Why do we need mentors?
It is definitely not because some third party randomly mandates it. Mentors and mentoring are a practical need for companies and for employees.
Most often when I hear the topic of mentoring come up, it’s from employers who question why it isn’t happening or how they can create business models that are able to foster it. In the survey industry this becomes a challenge, as the work we provide at scale is often cost-driven by the client side, which emphasizes productivity. And most people who have been fortunate to have mentors know that two people performing one task that could be done instead by only one person is not immediately productive or efficient.
Therein lies the challenge to future surveyors. One-person crews are mostly useless in terms of mentorships; two-person crews are far better given that there is time allotted for people to work together and examine unique issues as they arise. And yet the business trend is for one-person crews.
Leveraging today’s technology only increases this effect. As companies use more technology to make up for a diminishing skilled workforce, they are preventing new staff from entering the profession.
Mentoring in the Field
When I was young, my father often took me to work with him and his chainmen. There would be days I would spend at the instrument turning angles, filling out cut sheets, doing basic note-taking, or simply just standing there listening.
He was my first mentor, and his method was a simple two-part method. First, he kept his expectations high. Nothing was ever too difficult—I could chisel through asphalt as well as anyone. Second, he talked through every move out loud. To this day I still know the TDS cogo commands for the HP48.
Although neither of these techniques is monumental, they prove that it takes two people (at least) to make a good mentorship work.
How do we do that in today’s workforce and business model?
The union model of “apprenticeship/journeyman” does a portion of this quite well. It pairs two people who are ready and willing to work together and gives them goals to work towards.
However, as soon as some people graduate though the apprenticeship program, they feel that they have learned the trade and are now able to continue their career at that level—until some outside force initiates new training (i.e. a new type of scanning system). You are never done learning, though.
The same could apply to the journeymen providing the mentorship: once we learn a way to do something, it takes a lot to realize that that is not the only way.
Mentoring in the Office
Cross training field and office staff is challenging. Non-union companies have more creative ability in this manner; however, they face the obstacles of a lack of forced incentive and the bargaining abilities of their counterparts.
In all types of surveying companies, migrating staff from one role to another helps broaden peoples’ knowledge base and could help people grow in a more self-directed manner, but that option is often not available.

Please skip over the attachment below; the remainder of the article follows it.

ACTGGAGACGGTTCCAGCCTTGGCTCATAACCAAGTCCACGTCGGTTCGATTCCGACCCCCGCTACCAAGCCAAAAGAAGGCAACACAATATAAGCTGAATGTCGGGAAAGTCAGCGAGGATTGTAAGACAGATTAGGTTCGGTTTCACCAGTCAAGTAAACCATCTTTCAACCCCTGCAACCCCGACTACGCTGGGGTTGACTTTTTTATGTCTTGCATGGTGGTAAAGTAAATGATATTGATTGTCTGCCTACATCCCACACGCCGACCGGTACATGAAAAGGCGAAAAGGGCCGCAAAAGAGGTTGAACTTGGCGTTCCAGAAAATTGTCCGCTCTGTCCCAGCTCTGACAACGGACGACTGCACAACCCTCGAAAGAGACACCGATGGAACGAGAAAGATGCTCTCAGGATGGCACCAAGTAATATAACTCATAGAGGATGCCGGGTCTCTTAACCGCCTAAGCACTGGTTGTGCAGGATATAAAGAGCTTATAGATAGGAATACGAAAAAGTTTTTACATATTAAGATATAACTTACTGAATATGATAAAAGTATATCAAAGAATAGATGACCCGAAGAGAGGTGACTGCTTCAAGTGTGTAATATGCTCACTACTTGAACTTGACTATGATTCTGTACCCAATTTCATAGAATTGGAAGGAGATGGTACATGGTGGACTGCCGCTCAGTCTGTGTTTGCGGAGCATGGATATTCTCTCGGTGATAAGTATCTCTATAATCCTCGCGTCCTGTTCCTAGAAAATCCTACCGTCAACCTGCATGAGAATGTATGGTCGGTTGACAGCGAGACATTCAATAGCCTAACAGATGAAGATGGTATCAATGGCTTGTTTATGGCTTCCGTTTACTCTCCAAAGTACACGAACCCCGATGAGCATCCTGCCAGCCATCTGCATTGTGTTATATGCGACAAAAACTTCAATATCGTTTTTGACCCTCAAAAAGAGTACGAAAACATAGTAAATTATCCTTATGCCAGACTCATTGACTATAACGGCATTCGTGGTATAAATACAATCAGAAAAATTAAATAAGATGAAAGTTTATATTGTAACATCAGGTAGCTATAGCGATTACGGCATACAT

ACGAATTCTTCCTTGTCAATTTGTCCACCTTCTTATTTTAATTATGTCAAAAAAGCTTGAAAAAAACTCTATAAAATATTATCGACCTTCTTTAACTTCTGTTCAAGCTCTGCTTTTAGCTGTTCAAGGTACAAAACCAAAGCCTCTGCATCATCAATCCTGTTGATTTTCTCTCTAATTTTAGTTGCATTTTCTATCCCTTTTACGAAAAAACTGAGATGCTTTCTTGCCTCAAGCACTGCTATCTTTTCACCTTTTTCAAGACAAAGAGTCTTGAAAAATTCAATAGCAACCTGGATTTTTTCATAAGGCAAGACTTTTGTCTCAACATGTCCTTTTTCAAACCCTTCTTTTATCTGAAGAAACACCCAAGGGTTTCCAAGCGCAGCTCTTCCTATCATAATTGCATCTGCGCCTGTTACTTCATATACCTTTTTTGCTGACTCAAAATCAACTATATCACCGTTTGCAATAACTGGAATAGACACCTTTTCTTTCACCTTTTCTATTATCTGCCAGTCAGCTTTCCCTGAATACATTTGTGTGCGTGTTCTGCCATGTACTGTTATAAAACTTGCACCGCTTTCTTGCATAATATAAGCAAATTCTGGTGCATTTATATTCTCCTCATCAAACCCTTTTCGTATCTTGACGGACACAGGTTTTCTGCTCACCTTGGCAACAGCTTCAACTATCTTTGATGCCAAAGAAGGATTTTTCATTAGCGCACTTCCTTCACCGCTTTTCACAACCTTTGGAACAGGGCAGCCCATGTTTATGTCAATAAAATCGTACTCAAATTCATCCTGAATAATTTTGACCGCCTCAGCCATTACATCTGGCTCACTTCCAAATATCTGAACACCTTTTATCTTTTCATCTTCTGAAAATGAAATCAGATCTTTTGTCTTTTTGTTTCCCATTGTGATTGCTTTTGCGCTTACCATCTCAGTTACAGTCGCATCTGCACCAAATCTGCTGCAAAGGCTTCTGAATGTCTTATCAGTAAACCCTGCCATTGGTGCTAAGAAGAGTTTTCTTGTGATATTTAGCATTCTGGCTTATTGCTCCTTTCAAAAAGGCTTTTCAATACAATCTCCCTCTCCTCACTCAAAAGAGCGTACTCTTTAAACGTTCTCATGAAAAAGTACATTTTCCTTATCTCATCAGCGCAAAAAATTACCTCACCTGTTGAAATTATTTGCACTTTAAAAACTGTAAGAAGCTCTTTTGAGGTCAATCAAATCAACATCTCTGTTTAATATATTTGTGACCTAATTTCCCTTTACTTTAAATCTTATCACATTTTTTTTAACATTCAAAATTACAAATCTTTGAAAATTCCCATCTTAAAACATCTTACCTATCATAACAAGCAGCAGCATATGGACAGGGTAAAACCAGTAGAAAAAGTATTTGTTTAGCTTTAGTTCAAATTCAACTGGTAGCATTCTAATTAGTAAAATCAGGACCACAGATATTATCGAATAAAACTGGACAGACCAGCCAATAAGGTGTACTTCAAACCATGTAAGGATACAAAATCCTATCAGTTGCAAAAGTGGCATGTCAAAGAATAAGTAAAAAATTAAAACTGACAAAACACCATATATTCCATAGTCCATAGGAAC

On its face you might think that office staff would have an easier time finding mentorship as there are available people at different levels and with different skill sets. While that may be true, mentoring is considered inefficient in the office, just like in the field. Status meetings, project status reports, SCRUM meetings, and so on are the more-acceptable ways to spend time during the day from a business-operations standpoint.
What about mentoring sessions, team building, or other “soft skills” meetings? While these are valuable, soft skills are often reserved for after work hours, as they do not carry the immediate financial responsibilities of the other types of meetings. So, they are deemed less important right out of the gate. Staff and others pick up on this sentiment and treat it as less important, and that’s the mentality that just cycles the drain until this priority disappears entirely.
Solutions at Work
If you’re not finding the training or support you desire immediately in front of you, try to correct that. Have the discussion with others around you, talk plainly with your supervisors or others in different positions, and find out if there are common threads that can be established. Help guide the company to solve those deficiencies.
Solutions within Yourself
My greatest mentors have always had one trait that sparked my interest, and that was the “Why not?” mentality. That phrase ignited something within me, shaping how I approach challenges. When something was being told to me, I always kept that “Why not?” phrase in the back of my mind. Asking that question helps me back-check what I am doing and consider the reasoning behind it.
This is a major aspect of my personal and professional life, and it came from having mentors. A person cannot and should not put the sole responsibility of mentorship on their employer; it is something that you need to value and seek out for yourself as it’s a part of a lifelong process that will shape your life.
Prioritize finding people who are engaging, find ways to take responsibility for this, and most importantly find ways to be there for others. Become active in your local land survey community, NSPS, or other professional groups; ask questions, and offer up opinions. Anyone can point out what’s wrong and walk away, but it takes a lot more to stick around and find the solution.
At the core of any good mentorship is unfiltered communication, and you must be able to both take and receive harsh truths. Growth comes from those conversations, on both sides.
Online, for example, Instagram now has pages for Young Surveyors, Geospatial Engineers, Boundary Hunters, and Tech Enthusiasts. Reddit also has very large groups dedicated to the land surveying/geospatial engineering professions, all offering support and an outlet for unfiltered conversation.